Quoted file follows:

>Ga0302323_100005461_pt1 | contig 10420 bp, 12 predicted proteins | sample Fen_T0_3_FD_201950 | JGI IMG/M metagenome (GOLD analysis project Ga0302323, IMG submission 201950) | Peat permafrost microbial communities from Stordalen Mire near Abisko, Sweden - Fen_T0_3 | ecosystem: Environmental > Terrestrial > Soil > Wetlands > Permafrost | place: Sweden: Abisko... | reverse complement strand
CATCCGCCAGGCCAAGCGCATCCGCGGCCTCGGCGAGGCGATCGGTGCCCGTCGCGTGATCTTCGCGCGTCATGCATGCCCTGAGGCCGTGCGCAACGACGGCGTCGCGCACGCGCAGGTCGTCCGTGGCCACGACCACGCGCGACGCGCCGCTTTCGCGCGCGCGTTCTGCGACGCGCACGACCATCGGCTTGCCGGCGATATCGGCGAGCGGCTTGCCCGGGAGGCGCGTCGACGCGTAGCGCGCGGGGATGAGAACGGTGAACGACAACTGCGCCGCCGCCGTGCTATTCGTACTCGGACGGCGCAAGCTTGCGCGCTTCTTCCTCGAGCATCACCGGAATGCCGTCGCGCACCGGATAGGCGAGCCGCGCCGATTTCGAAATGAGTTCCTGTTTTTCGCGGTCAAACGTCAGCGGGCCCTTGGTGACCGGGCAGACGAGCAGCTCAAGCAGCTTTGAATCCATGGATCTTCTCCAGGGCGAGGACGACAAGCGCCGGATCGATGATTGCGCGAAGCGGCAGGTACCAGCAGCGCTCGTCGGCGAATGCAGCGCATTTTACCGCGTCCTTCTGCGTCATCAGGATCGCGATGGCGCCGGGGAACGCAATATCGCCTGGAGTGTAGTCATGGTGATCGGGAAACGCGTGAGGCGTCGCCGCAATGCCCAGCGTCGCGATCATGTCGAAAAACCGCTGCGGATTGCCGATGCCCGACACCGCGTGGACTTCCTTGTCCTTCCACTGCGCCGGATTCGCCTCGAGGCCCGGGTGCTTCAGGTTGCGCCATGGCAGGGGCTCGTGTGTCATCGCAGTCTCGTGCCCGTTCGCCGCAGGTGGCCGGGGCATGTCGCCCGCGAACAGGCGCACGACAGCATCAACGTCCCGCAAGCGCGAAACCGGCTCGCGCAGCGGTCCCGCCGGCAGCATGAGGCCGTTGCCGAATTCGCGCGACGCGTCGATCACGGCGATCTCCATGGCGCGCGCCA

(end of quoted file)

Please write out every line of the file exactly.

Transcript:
>Ga0302323_100005461_pt1 | contig 10420 bp, 12 predicted proteins | sample Fen_T0_3_FD_201950 | JGI IMG/M metagenome (GOLD analysis project Ga0302323, IMG submission 201950) | Peat permafrost microbial communities from Stordalen Mire near Abisko, Sweden - Fen_T0_3 | ecosystem: Environmental > Terrestrial > Soil > Wetlands > Permafrost | place: Sweden: Abisko... | reverse complement strand
CATCCGCCAGGCCAAGCGCATCCGCGGCCTCGGCGAGGCGATCGGTGCCCGTCGCGTGATCTTCGCGCGTCATGCATGCCCTGAGGCCGTGCGCAACGACGGCGTCGCGCACGCGCAGGTCGTCCGTGGCCACGACCACGCGCGACGCGCCGCTTTCGCGCGCGCGTTCTGCGACGCGCACGACCATCGGCTTGCCGGCGATATCGGCGAGCGGCTTGCCCGGGAGGCGCGTCGACGCGTAGCGCGCGGGGATGAGAACGGTGAACGACAACTGCGCCGCCGCCGTGCTATTCGTACTCGGACGGCGCAAGCTTGCGCGCTTCTTCCTCGAGCATCACCGGAATGCCGTCGCGCACCGGATAGGCGAGCCGCGCCGATTTCGAAATGAGTTCCTGTTTTTCGCGGTCAAACGTCAGCGGGCCCTTGGTGACCGGGCAGACGAGCAGCTCAAGCAGCTTTGAATCCATGGATCTTCTCCAGGGCGAGGACGACAAGCGCCGGATCGATGATTGCGCGAAGCGGCAGGTACCAGCAGCGCTCGTCGGCGAATGCAGCGCATTTTACCGCGTCCTTCTGCGTCATCAGGATCGCGATGGCGCCGGGGAACGCAATATCGCCTGGAGTGTAGTCATGGTGATCGGGAAACGCGTGAGGCGTCGCCGCAATGCCCAGCGTCGCGATCATGTCGAAAAACCGCTGCGGATTGCCGATGCCCGACACCGCGTGGACTTCCTTGTCCTTCCACTGCGCCGGATTCGCCTCGAGGCCCGGGTGCTTCAGGTTGCGCCATGGCAGGGGCTCGTGTGTCATCGCAGTCTCGTGCCCGTTCGCCGCAGGTGGCCGGGGCATGTCGCCCGCGAACAGGCGCACGACAGCATCAACGTCCCGCAAGCGCGAAACCGGCTCGCGCAGCGGTCCCGCCGGCAGCATGAGGCCGTTGCCGAATTCGCGCGACGCGTCGATCACGGCGATCTCCATGGCGCGCGCCA